From one-on-one consultations to presentations by seasoned professionals to a large audience, experts have never been more in demand. In today’s competitive knowledge economy, individuals and businesses relentlessly seek the latest information to stay ahead of their competition. However, an expert’s time is precious and therefore every engagement they participate in should be rewarded enough, otherwise it is not worth it. With the rise of audio media such as Clubhouse and the podcast industry as a whole, there are opportunities for experts to have an easy way to reach such broad masses. Travis Fischer and Christine Hong observed these trends that prompted them to create Senpai. Senpai is an audio platform where individuals can request voice responses to their questions from experts asynchronously. The startup is based in New York City, New York.
Frédéric Daso: What are the gaps in the current means by which people seeking expert advice come into contact with experts in the field?
Travis Fischer and Christine Hong: There are a number of ways people seek expert advice these days.
By far the most common way is to ask for the wisdom of the internet through platforms like Quora, Reddit, and other online communities. Sometimes this works great, but often times you find yourself without a definitive answer, or worse yet, you end up with the blind leading the blind. It doesn’t help that the vast majority of “experts” on these advertising platforms are not paid for their responses. These platforms also offer a lot of utility beyond just seeking expert advice.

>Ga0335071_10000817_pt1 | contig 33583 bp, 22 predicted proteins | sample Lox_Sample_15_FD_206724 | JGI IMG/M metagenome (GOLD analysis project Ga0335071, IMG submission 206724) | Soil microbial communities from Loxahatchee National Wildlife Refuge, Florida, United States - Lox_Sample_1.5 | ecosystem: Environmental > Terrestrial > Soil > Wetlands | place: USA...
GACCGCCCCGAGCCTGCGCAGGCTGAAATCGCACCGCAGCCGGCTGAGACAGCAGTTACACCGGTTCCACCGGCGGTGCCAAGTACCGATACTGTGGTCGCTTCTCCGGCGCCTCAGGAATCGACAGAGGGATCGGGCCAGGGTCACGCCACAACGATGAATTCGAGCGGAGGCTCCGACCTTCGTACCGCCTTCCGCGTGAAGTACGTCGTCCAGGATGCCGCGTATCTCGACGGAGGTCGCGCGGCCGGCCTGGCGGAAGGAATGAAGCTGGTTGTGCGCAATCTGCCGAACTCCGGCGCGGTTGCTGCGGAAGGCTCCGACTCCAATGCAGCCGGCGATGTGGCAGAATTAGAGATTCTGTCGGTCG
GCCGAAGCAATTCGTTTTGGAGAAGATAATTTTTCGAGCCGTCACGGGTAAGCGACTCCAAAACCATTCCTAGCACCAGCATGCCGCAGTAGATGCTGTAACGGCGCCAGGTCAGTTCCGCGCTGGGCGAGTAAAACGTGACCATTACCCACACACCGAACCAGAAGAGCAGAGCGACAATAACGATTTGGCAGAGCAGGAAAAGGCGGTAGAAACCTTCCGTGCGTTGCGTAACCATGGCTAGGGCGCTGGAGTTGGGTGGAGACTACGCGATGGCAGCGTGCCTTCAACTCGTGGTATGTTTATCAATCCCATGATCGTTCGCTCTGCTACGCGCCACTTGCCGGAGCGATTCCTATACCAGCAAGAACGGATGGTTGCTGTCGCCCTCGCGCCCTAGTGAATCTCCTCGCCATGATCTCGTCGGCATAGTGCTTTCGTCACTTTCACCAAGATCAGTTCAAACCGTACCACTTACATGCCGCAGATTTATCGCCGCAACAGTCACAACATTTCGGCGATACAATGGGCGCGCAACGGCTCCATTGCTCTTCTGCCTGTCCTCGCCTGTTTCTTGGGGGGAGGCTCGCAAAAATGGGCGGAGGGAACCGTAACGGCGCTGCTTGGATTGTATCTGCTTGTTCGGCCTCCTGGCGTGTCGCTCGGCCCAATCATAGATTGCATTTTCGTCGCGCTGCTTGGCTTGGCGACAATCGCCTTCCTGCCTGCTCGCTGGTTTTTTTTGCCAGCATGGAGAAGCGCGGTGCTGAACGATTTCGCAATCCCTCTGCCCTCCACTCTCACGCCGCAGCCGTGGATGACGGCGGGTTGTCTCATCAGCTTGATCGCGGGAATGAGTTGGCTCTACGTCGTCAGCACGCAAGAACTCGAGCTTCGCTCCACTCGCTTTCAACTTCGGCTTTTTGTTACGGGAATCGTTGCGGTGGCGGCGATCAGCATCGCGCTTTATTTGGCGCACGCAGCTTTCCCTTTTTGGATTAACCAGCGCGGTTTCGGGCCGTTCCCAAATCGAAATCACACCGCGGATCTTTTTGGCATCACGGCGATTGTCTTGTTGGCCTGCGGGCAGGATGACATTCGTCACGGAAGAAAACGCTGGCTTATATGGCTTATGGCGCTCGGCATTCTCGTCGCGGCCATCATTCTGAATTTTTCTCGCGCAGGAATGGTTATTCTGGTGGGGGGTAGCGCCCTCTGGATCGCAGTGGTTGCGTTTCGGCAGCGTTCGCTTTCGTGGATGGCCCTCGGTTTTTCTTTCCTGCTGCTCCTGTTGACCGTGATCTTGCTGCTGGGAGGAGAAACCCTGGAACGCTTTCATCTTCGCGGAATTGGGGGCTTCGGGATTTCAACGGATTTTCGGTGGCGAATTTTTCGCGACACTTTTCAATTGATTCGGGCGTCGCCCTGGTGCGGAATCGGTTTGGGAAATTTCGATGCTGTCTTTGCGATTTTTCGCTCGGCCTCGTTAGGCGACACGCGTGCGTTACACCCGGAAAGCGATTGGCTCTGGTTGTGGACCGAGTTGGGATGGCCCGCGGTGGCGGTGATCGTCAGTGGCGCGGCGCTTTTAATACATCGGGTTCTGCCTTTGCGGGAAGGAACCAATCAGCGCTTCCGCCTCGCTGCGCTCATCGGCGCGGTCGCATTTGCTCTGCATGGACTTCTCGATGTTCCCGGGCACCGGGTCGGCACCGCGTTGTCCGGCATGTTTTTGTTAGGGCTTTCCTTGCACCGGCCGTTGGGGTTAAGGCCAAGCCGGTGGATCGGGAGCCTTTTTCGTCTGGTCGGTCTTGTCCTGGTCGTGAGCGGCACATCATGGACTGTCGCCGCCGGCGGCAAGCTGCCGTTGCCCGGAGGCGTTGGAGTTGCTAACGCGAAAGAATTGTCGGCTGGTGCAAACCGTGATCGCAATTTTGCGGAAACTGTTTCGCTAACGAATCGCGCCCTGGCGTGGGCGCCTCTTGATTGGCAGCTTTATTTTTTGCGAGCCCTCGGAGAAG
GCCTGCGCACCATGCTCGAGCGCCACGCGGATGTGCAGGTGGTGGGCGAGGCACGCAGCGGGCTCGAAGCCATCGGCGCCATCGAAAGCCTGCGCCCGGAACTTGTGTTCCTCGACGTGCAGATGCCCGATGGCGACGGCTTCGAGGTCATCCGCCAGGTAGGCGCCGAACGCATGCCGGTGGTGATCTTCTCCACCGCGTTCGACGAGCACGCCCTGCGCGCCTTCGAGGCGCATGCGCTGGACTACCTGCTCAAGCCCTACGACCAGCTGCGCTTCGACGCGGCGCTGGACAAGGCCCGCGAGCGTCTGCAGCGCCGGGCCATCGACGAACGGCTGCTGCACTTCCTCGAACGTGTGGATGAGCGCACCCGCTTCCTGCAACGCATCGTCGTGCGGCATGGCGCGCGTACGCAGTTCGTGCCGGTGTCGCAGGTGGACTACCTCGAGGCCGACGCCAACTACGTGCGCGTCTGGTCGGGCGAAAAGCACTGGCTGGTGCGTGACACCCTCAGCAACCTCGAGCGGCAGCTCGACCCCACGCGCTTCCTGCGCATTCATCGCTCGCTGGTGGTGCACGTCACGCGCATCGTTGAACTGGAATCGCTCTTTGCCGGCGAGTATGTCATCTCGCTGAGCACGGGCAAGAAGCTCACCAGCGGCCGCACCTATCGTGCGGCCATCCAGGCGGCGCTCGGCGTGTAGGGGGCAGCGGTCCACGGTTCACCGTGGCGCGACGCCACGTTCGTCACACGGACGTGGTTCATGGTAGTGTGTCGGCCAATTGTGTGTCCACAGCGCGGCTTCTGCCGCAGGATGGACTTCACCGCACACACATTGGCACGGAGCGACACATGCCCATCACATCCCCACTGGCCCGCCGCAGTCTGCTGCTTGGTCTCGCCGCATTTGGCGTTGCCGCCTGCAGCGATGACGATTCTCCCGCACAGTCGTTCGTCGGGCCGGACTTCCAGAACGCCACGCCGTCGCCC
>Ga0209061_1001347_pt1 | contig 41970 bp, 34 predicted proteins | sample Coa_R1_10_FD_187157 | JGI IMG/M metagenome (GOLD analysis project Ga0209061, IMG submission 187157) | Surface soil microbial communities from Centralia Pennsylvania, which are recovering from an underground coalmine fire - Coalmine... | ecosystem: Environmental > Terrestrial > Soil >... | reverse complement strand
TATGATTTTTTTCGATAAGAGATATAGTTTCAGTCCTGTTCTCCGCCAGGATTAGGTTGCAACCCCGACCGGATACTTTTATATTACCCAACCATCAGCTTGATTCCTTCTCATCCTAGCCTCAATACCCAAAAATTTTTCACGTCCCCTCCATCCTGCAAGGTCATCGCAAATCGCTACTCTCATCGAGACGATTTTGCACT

If you want definitive advice from a well-known expert, you either need to have a strong enough network to get in touch with them directly, or like most of us, you can try to contact them by e- cold mail or by DM. Unfortunately, it is difficult for most people to come into contact with experts in the high end field with a cold approach because there is so much noise.
In the very high end of the market, expert networks cater to hedge funds and private equity firms, but these resources are far too expensive for ordinary consumers and SMEs.
Daso: When did you first start believing that these highly sought-after experts in the field want to turn into content creators to disseminate their knowledge?